In the recent case of Your Response Ltd v Datateam Business Media Ltd the Court of Appeal held that it was not possible to exercise a lien over an electronic database.
A lien is a common law right which allows a party to retain any assets in their possession until they receive payment which they are owed. The right to exercise a lien over a physical asset, for example a garage retaining a car until the repair bill is paid, is well known. However, this case raised the question of whether it is possible to exercise a lien over an intangible asset.
Your Response Ltd (“Your Response”) was a database manager engaged by Datateam Business Media Ltd (“Datateam”) in March 2010 to store and maintain a database of magazine subscribers. The contract was made very informally by an exchange of emails. By the summer of 2011 Datateam was unhappy with the service being provided and in October 2011 they sought to terminate the contract. Your Response invoiced for its outstanding fees, Datateam refused to pay until the database was released, Your Response refused to release the database until it was paid -- a complete impasse -- and court proceedings began in early 2012. The County Court held that Your Response was entitled to exercise a lien over the database and not hand it over until its fees were paid. Datateam appealed to the Court of Appeal.
Your Response argued that the database should be regarded as a physical object because it existed in a physical form on its servers and should be treated in the same way as a document. The Court of Appeal rejected this argument, finding that the information was not in itself a physical object capable of possession independently of the medium on which it was held. The nature of a database is that it is an intangible protected as a type of intellectual property.
Possession and control
Your Response also argued that as they were in possession of the database they were entitled to exercise a lien over it. The Court found that they did have practical control over the information on the database but, due to the intangible nature of information, they did not have possession of the database as this would require physical control. No possession meant no lien.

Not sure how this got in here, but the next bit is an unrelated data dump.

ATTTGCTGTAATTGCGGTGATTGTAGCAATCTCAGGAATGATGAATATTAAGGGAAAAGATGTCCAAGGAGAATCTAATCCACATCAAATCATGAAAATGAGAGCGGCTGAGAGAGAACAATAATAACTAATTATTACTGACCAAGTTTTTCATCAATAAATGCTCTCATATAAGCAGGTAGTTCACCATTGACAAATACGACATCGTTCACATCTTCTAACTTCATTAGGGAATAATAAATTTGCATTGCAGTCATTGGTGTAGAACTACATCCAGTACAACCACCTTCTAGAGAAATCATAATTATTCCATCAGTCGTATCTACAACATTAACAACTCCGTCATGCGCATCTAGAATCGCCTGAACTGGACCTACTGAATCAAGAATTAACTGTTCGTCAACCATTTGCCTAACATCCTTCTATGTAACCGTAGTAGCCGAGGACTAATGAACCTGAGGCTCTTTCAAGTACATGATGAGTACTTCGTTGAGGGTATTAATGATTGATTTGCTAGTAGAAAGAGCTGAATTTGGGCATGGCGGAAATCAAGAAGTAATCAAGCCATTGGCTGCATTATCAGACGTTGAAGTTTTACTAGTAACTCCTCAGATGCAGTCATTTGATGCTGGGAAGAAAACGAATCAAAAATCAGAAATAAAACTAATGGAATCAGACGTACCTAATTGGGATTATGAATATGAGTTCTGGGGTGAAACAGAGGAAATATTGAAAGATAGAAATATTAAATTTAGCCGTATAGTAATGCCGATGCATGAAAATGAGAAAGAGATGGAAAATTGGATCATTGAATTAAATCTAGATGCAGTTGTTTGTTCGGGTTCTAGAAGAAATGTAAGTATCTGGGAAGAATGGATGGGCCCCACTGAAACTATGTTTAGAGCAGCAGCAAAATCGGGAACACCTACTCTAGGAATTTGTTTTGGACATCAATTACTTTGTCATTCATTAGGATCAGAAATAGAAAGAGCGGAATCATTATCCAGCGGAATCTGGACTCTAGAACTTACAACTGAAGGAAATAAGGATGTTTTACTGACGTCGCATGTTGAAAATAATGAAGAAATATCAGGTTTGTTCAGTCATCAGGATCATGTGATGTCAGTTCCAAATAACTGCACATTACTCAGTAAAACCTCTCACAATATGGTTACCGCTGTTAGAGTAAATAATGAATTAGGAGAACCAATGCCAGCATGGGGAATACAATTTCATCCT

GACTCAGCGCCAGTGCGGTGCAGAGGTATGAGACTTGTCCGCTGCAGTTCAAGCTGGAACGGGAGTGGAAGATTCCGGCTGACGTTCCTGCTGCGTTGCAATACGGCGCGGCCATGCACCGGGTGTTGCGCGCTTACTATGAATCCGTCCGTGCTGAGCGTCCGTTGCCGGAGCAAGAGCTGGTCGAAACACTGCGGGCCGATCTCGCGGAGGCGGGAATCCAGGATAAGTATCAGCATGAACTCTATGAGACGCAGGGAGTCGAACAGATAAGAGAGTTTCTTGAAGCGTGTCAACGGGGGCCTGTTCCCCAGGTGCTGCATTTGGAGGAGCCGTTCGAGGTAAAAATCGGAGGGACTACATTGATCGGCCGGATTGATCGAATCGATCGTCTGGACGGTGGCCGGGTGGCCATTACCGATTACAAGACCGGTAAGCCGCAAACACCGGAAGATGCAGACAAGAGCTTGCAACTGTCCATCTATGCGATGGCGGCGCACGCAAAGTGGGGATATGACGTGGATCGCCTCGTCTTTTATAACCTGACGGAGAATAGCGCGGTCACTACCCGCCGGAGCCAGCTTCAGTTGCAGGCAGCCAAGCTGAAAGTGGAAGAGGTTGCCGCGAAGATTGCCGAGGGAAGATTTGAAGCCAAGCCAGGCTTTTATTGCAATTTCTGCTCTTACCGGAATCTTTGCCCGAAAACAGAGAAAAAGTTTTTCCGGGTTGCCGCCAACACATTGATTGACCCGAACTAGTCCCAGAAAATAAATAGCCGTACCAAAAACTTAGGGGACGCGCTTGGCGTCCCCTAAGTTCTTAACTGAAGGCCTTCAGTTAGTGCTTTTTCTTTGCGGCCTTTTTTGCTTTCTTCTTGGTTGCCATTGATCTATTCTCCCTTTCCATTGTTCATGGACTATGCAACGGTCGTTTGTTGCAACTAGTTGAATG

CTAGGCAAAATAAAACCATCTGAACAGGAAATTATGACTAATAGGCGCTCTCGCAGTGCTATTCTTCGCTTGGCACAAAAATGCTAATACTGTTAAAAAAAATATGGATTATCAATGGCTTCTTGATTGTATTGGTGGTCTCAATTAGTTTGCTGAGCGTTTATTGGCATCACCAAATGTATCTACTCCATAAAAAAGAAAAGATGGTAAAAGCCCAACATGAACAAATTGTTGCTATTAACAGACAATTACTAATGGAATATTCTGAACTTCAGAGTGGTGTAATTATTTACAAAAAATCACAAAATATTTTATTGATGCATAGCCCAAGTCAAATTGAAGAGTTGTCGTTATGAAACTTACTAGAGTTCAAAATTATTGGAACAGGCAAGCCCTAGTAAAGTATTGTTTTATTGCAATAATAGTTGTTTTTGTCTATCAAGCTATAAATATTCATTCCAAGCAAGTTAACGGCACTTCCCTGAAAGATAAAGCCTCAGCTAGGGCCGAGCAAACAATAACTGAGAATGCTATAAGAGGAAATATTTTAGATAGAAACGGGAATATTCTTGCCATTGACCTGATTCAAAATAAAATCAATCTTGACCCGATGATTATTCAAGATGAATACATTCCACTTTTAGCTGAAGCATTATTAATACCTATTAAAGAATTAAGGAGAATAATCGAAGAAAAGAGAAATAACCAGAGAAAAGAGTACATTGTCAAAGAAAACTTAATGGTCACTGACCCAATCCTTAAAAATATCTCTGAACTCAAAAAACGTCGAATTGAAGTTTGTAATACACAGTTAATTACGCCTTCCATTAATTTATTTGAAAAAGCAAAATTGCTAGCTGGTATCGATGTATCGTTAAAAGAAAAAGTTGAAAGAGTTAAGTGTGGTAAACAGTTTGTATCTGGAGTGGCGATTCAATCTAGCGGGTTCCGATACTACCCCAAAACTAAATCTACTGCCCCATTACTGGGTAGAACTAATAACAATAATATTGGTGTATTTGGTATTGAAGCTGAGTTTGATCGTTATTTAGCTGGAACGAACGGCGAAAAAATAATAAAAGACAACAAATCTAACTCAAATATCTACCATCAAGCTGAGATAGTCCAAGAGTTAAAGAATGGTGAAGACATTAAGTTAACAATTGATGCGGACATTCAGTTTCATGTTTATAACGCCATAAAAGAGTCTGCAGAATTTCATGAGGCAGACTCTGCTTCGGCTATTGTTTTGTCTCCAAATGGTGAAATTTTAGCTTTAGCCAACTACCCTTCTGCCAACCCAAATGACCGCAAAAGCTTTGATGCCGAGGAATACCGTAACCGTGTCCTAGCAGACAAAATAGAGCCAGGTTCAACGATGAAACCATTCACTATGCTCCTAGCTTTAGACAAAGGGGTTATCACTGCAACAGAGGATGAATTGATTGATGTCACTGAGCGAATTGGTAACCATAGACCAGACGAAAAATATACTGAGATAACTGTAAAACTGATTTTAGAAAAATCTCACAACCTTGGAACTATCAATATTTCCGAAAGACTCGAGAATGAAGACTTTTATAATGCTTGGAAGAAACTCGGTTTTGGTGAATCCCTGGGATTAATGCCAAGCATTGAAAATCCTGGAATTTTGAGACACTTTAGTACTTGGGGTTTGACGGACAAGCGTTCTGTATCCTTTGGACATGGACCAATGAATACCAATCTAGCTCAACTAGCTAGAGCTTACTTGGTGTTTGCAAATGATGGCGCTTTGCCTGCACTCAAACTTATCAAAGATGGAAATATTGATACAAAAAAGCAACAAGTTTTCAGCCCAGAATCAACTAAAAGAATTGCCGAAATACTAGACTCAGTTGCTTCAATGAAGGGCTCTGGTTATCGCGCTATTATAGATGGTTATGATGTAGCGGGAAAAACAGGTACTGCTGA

Holding that it was not possible to exercise a lien over an electronic database, Lord Justice Floyd stated that “Although information may give rise to intellectual property rights, such as database rights and copyright, the law has been reluctant to treat information itself as property. When information is created and recorded there are sharp distinctions between the information itself, the physical medium on which the information is recorded and the rights to which the information gives rise. Whilst the physical medium and the rights are treated as property, the information itself has never been.”
The Court of Appeal considered the argument that the courts should not leave the common law possessory lien stuck in its 18th and 19th century origins and should give it a 21st century application, appropriate to modern commercial activities and modern digitised materials. However, they considered that too significant a step to be taken without Parliament’s intervention.
As a small crumb of comfort, even if an unpaid supplier cannot exercise a lien over an intangible, they can still take a charge which is dependent on control not possession. The Court also pointed out that, had the parties entered into a formal agreement, they would have dealt properly with what happened on termination and could have provided for handing over or retention of the database.